M: Thank you, Rory, for your lovely answers!

R: That's okay. Hopefully, I've given you fields of vocabulary to cover!

M: Oh, fields of vocabulary and valleys of grammar.

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Discussion


M: Yeah, dear listener, so the countryside is a new IELTS topic in speaking part three. So we may not have all the questions because again, this is a new topic, but I think we've covered the major ones. So first of all, Rory has used lots of topic-specific vocabulary, about the nature, about the countryside, and all that stuff. For example, we have the natural balance. It will disrupt the natural balance.

R: Yeah, so the natural balance is really just a phrase that I use without thinking about it. I'm trying to think what it is. It's just the way that nature works together in harmony. And so if lots of people go there, there'll be lots of waste and pollution. So that will disrupt this harmony, how things work together.

M: And we have nice surroundings in the countryside. So surroundings - like whatever surrounds you. So people might move to the countryside to have nicer surroundings, for example.

R: Relatively. I mean, I would rather be in the countryside than be surrounded by like, apartment blocks.

M: Steel and glass. And then Rory has used an interesting word, which she couldn't pronounce, and it took him two attempts to say it. Unequivocally.

R: Unequivocally. But that just means, it's another way of saying yes, 100%, no exceptions. So you're probably better to say that. Unequivocably.

M: So it's like will all people move to the cities? And you go, I would say unequivocally. You know what I mean. Yes. Don't do that.

R: If you can say like, it's good for practicing your pronunciation. Just don't do that during the exam when they're just like.

M: Yeah, because even an educated native speaker sometimes can't pronounce words from his own language. Unequivocally. It means like it's total. It's like, no doubt, it's like, unequivocally yes. It's like, super yes. 100% yes. So, dear listener, if you feel that this word is not for you, forget about it and focus on other ones.

R: No, keep trying. Just don't screw it up in the exam.

M: Yeah, but you know, what happens, usually we say, okay, okay, I'm gonna say this word, but I'm gonna say it correctly. Okay. Okay. And then in the exam you go... It's this, usually. Okay. Like I said, it's a very nice one, very natural. Like I said, blah, blah, blah. And then you continue saying, whatever you were saying. Like I said.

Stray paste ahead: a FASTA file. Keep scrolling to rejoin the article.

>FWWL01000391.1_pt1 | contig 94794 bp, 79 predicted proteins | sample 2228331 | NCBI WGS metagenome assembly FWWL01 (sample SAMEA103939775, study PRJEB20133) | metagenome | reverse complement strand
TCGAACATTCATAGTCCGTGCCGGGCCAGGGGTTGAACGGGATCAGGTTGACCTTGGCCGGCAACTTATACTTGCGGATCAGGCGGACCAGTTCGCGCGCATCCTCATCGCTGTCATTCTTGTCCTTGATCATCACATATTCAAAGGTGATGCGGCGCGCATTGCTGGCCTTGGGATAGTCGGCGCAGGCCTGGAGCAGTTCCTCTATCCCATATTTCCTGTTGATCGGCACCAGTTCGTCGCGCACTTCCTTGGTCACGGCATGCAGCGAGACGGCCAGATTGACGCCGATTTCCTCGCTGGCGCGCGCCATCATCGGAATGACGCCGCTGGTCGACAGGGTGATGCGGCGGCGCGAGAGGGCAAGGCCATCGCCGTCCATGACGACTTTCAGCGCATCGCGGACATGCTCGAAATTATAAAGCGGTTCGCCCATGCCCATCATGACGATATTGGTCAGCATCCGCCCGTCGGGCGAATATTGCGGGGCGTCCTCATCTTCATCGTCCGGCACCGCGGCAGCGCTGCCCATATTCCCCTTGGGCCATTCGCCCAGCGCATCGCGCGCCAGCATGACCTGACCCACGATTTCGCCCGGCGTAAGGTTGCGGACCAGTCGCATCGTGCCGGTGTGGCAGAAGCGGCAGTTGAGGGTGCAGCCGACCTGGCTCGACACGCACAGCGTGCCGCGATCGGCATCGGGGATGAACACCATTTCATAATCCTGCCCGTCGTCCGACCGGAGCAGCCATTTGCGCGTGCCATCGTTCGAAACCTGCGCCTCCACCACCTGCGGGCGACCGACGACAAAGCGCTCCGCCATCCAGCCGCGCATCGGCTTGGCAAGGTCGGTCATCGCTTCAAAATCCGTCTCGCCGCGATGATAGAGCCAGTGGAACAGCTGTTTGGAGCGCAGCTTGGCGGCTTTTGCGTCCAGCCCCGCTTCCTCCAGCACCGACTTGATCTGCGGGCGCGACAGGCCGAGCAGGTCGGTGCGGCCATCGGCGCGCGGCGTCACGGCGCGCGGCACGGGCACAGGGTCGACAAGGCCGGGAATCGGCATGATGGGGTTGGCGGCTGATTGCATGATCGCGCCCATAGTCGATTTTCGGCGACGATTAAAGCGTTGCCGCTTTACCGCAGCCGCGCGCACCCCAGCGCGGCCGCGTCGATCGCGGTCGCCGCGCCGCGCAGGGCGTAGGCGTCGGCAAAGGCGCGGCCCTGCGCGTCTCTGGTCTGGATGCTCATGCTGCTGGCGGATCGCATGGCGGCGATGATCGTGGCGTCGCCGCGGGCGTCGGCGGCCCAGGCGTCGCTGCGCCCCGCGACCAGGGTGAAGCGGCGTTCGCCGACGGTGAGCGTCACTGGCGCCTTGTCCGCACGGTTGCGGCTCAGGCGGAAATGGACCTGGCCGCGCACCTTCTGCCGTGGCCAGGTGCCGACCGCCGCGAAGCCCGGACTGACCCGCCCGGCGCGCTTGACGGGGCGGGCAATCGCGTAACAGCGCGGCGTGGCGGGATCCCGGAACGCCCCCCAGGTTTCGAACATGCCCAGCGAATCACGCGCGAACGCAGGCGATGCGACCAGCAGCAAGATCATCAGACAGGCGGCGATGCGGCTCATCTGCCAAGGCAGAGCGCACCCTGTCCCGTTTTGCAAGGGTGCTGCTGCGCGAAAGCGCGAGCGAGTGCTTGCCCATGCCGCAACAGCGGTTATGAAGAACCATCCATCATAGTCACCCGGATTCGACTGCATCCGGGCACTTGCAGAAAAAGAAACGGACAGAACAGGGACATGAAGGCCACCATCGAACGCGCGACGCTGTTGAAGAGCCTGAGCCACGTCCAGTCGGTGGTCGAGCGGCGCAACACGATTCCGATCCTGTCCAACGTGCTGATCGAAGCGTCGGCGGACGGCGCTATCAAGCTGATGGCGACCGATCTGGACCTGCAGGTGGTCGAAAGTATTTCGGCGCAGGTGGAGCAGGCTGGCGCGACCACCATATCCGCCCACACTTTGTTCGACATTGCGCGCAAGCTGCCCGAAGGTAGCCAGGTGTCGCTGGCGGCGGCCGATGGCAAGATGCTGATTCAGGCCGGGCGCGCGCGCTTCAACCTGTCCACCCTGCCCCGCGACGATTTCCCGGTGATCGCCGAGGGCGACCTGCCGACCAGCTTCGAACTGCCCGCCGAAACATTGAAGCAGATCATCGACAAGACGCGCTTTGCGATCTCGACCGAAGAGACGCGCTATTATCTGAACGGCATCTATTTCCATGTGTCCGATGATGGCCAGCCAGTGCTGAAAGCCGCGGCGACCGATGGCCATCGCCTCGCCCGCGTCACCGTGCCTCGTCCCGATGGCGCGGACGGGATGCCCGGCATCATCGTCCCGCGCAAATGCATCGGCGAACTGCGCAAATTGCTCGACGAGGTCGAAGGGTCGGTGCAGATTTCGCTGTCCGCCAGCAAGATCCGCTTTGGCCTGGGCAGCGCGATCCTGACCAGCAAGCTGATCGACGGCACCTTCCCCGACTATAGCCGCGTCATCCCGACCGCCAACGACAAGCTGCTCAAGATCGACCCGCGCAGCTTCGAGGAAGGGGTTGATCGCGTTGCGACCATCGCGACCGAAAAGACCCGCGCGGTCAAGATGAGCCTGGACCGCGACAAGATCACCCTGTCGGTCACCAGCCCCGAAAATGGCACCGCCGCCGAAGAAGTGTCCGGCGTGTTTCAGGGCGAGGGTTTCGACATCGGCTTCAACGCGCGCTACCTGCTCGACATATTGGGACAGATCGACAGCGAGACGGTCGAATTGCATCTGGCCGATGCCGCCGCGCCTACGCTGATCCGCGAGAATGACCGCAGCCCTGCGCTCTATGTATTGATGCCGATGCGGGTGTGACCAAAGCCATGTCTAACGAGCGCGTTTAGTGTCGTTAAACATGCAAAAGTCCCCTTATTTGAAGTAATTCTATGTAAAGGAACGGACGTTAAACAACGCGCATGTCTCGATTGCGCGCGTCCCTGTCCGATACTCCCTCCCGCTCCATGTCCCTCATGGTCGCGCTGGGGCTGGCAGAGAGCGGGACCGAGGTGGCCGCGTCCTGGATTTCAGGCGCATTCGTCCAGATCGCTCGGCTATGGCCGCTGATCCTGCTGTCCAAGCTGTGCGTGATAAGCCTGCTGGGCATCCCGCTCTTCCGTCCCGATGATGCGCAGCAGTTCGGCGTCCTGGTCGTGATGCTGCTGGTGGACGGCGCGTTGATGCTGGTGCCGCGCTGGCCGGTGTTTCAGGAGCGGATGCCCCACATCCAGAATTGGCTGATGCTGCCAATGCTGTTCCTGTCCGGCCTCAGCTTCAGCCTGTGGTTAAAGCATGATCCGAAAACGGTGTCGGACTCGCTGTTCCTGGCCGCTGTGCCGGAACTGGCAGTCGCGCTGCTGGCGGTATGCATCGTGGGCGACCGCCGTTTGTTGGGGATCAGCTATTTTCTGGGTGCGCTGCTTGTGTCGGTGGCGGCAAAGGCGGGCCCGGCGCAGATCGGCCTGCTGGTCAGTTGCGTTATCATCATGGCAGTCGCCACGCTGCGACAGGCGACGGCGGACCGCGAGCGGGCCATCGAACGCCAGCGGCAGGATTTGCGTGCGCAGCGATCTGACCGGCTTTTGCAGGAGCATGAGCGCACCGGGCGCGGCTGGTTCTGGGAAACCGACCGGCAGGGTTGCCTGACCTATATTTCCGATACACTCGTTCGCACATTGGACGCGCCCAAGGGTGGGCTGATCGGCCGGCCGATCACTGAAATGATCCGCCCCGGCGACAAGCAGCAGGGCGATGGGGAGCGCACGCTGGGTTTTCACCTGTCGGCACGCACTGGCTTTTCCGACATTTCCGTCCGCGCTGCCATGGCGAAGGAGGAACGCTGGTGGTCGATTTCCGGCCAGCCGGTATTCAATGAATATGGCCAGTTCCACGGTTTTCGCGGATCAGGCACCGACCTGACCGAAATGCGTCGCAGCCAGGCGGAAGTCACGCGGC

R: Yeah. Like I said, and I talked about people working online before. So it's like, well, like I said, people can work online, so probably, they'll go there.

M: Hmm. And then when the examiner asks you to describe a countryside in your country, or just in general, there should be some adjectives, descriptive adjectives. And Rory, you said, like, England tends to be flatter. And the more...

R: Manicured. That's the same word in Russian.

M: Unequivocally, unequivocally manicured.

R: However, there's a phrase there that you can use to buy yourself time. It's interesting, you should say that because I was thinking about this recently.

M: About what?

R: Anything. Ask me literally any question, you could start your answer with that.

M: Okay. Do people go to planetariums in your country?

R: That's interesting, you should ask that because I was thinking about this recently.

M: Yeah, planetariums, like, the places where we go to learn about stars and planets. Planetariums. Okay. Yes, yes, that's a good strategy. And then Scotland, freedom is untamed, and wild. And...

R: Well, compared to England, it is, but there are fewer people living here.

M: It's rough. It's for real men who drink whiskey in their cornflakes for breakfast. They don't eat their cornflakes, they drink.

R: People love to like have this fantasy, but it's probably not true.

M: In Scotland, people drink their cornflakes, so funny, and they eat their whiskey. Okay. Dear listener, I think it's funny, come on, you can laugh. It's a bit silly, but you know. So what adjectives can our listener use? Rory, serious now.

R: Well, untamed, wild, higher altitude, high altitude, sparsely populated, not many people live there. And then you just talk about what's their unique species, and then whatever species exists in your country. Although to be honest with you, I didn't think that through because red squirrels is a species that lives in the countryside. I'm not really sure about Ospreys actually. offsprings might be seabirds more than they are countryside birds. However, Scotland's a very small country so they don't have far to fly.